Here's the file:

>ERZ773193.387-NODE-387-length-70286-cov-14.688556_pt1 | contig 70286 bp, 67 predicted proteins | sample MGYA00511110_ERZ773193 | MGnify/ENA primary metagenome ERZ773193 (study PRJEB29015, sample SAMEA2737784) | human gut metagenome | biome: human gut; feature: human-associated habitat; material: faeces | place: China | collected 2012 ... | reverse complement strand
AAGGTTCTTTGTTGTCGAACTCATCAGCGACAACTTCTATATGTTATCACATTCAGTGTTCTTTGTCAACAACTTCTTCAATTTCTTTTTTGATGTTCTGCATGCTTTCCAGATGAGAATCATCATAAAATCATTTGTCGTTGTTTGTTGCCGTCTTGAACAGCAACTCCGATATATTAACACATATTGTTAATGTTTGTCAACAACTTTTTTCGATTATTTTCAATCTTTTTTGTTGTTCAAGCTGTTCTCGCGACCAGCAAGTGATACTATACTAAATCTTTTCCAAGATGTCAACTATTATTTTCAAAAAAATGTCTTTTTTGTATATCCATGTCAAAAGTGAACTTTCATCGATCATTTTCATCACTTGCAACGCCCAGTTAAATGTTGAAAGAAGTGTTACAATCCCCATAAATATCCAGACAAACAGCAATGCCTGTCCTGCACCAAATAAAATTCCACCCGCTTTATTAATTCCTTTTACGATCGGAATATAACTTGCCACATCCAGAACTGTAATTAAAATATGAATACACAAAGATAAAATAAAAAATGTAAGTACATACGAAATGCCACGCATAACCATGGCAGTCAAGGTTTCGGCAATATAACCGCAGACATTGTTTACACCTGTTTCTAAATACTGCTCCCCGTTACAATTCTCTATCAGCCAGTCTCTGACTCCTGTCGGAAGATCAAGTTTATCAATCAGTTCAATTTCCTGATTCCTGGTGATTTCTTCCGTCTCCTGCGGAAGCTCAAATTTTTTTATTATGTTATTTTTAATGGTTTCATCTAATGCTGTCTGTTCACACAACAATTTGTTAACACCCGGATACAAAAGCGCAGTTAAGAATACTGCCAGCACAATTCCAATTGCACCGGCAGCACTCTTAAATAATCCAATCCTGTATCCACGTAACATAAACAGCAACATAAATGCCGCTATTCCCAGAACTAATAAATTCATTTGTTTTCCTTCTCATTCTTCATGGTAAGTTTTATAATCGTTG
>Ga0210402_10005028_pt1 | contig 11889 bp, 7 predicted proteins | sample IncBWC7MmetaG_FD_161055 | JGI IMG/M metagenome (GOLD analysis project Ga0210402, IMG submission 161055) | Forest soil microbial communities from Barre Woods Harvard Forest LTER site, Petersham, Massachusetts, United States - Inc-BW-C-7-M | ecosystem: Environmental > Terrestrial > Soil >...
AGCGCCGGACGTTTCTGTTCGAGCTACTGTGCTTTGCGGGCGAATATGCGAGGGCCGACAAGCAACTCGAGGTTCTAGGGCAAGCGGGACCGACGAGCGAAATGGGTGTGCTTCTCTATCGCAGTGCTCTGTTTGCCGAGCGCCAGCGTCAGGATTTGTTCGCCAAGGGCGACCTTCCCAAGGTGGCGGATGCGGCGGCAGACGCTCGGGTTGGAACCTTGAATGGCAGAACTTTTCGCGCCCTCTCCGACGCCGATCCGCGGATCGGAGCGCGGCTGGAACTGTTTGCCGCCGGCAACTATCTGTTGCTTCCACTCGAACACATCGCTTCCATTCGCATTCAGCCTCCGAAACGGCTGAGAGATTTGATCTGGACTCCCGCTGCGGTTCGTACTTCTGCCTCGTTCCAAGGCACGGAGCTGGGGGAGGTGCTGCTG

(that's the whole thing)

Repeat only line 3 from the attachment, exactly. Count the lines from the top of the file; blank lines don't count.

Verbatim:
>Ga0210402_10005028_pt1 | contig 11889 bp, 7 predicted proteins | sample IncBWC7MmetaG_FD_161055 | JGI IMG/M metagenome (GOLD analysis project Ga0210402, IMG submission 161055) | Forest soil microbial communities from Barre Woods Harvard Forest LTER site, Petersham, Massachusetts, United States - Inc-BW-C-7-M | ecosystem: Environmental > Terrestrial > Soil >...